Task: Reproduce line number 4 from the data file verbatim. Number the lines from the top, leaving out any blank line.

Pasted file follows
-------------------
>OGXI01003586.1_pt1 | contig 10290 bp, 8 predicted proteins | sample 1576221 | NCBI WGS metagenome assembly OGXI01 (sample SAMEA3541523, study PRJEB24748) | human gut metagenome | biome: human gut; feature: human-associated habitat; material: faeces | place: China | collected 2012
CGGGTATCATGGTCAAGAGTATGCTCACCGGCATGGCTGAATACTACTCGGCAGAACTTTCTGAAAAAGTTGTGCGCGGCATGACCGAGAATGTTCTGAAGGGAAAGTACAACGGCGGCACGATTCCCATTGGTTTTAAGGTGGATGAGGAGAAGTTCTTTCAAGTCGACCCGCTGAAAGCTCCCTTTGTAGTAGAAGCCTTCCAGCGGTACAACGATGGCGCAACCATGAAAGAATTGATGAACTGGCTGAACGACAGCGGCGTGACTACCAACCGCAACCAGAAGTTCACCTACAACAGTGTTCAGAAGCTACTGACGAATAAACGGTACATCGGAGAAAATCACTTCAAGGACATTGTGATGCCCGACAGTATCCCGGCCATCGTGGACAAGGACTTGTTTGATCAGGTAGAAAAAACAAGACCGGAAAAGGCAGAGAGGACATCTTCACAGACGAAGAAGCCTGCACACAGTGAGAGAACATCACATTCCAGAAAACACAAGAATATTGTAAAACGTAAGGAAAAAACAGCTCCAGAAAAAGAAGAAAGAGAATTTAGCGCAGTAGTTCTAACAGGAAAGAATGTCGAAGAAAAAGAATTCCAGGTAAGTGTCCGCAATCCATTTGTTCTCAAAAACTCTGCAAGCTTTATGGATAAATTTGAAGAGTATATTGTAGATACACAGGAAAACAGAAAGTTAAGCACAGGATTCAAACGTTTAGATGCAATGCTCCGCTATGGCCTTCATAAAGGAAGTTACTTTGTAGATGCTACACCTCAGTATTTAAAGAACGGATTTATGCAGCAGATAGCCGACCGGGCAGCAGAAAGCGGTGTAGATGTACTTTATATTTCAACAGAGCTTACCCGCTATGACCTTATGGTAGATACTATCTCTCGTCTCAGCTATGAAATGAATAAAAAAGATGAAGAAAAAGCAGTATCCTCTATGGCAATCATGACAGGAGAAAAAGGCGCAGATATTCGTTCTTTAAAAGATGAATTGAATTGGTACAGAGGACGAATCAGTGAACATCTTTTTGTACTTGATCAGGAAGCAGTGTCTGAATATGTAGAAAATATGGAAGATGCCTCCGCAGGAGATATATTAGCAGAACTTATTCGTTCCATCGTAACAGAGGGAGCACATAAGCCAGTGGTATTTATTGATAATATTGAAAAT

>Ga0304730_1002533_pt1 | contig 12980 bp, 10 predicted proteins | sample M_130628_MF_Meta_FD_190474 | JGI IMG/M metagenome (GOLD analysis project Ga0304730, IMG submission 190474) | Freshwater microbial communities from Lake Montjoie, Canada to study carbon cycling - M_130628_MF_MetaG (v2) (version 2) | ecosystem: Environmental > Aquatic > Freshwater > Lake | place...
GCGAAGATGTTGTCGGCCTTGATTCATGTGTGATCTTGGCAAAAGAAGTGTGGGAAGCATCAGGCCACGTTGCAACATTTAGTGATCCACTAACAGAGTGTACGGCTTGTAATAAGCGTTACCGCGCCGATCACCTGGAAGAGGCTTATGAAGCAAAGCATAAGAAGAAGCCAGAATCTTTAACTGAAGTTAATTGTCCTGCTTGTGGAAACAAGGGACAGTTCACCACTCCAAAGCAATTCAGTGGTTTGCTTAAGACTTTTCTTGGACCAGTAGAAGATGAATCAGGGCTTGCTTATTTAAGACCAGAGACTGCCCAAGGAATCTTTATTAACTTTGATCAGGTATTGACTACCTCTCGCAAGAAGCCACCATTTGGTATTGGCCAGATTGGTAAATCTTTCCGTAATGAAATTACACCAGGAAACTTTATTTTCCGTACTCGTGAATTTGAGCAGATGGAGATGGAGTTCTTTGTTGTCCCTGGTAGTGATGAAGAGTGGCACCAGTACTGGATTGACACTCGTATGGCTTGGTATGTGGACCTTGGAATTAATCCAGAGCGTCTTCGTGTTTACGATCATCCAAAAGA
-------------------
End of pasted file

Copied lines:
GCGAAGATGTTGTCGGCCTTGATTCATGTGTGATCTTGGCAAAAGAAGTGTGGGAAGCATCAGGCCACGTTGCAACATTTAGTGATCCACTAACAGAGTGTACGGCTTGTAATAAGCGTTACCGCGCCGATCACCTGGAAGAGGCTTATGAAGCAAAGCATAAGAAGAAGCCAGAATCTTTAACTGAAGTTAATTGTCCTGCTTGTGGAAACAAGGGACAGTTCACCACTCCAAAGCAATTCAGTGGTTTGCTTAAGACTTTTCTTGGACCAGTAGAAGATGAATCAGGGCTTGCTTATTTAAGACCAGAGACTGCCCAAGGAATCTTTATTAACTTTGATCAGGTATTGACTACCTCTCGCAAGAAGCCACCATTTGGTATTGGCCAGATTGGTAAATCTTTCCGTAATGAAATTACACCAGGAAACTTTATTTTCCGTACTCGTGAATTTGAGCAGATGGAGATGGAGTTCTTTGTTGTCCCTGGTAGTGATGAAGAGTGGCACCAGTACTGGATTGACACTCGTATGGCTTGGTATGTGGACCTTGGAATTAATCCAGAGCGTCTTCGTGTTTACGATCATCCAAAAGA